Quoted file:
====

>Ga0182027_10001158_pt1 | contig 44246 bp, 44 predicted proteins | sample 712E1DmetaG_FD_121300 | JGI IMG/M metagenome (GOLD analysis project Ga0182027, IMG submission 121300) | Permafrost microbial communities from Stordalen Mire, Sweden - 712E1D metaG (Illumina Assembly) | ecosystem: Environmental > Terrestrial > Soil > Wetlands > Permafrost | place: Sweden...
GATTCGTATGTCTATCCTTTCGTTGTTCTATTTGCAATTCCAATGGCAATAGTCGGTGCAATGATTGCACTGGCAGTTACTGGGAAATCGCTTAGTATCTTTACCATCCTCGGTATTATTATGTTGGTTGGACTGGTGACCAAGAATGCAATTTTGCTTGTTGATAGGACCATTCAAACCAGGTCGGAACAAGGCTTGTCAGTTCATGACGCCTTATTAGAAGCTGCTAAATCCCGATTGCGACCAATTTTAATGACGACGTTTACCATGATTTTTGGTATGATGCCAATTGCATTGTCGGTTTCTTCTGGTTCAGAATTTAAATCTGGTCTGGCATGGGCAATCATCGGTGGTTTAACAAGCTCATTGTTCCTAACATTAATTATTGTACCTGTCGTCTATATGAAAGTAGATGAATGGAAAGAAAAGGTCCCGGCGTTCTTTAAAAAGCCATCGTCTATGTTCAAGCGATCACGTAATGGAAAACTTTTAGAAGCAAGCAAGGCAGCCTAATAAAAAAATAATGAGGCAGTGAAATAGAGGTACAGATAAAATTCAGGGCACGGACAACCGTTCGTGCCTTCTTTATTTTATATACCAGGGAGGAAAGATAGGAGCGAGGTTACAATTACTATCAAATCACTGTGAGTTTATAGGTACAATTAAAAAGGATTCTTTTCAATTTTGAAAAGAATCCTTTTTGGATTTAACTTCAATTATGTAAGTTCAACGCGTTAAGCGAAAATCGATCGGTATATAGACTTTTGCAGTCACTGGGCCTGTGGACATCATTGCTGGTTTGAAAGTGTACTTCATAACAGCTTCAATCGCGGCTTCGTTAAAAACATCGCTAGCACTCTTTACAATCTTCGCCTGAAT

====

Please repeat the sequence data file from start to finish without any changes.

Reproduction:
>Ga0182027_10001158_pt1 | contig 44246 bp, 44 predicted proteins | sample 712E1DmetaG_FD_121300 | JGI IMG/M metagenome (GOLD analysis project Ga0182027, IMG submission 121300) | Permafrost microbial communities from Stordalen Mire, Sweden - 712E1D metaG (Illumina Assembly) | ecosystem: Environmental > Terrestrial > Soil > Wetlands > Permafrost | place: Sweden...
GATTCGTATGTCTATCCTTTCGTTGTTCTATTTGCAATTCCAATGGCAATAGTCGGTGCAATGATTGCACTGGCAGTTACTGGGAAATCGCTTAGTATCTTTACCATCCTCGGTATTATTATGTTGGTTGGACTGGTGACCAAGAATGCAATTTTGCTTGTTGATAGGACCATTCAAACCAGGTCGGAACAAGGCTTGTCAGTTCATGACGCCTTATTAGAAGCTGCTAAATCCCGATTGCGACCAATTTTAATGACGACGTTTACCATGATTTTTGGTATGATGCCAATTGCATTGTCGGTTTCTTCTGGTTCAGAATTTAAATCTGGTCTGGCATGGGCAATCATCGGTGGTTTAACAAGCTCATTGTTCCTAACATTAATTATTGTACCTGTCGTCTATATGAAAGTAGATGAATGGAAAGAAAAGGTCCCGGCGTTCTTTAAAAAGCCATCGTCTATGTTCAAGCGATCACGTAATGGAAAACTTTTAGAAGCAAGCAAGGCAGCCTAATAAAAAAATAATGAGGCAGTGAAATAGAGGTACAGATAAAATTCAGGGCACGGACAACCGTTCGTGCCTTCTTTATTTTATATACCAGGGAGGAAAGATAGGAGCGAGGTTACAATTACTATCAAATCACTGTGAGTTTATAGGTACAATTAAAAAGGATTCTTTTCAATTTTGAAAAGAATCCTTTTTGGATTTAACTTCAATTATGTAAGTTCAACGCGTTAAGCGAAAATCGATCGGTATATAGACTTTTGCAGTCACTGGGCCTGTGGACATCATTGCTGGTTTGAAAGTGTACTTCATAACAGCTTCAATCGCGGCTTCGTTAAAAACATCGCTAGCACTCTTTACAATCTTCGCCTGAAT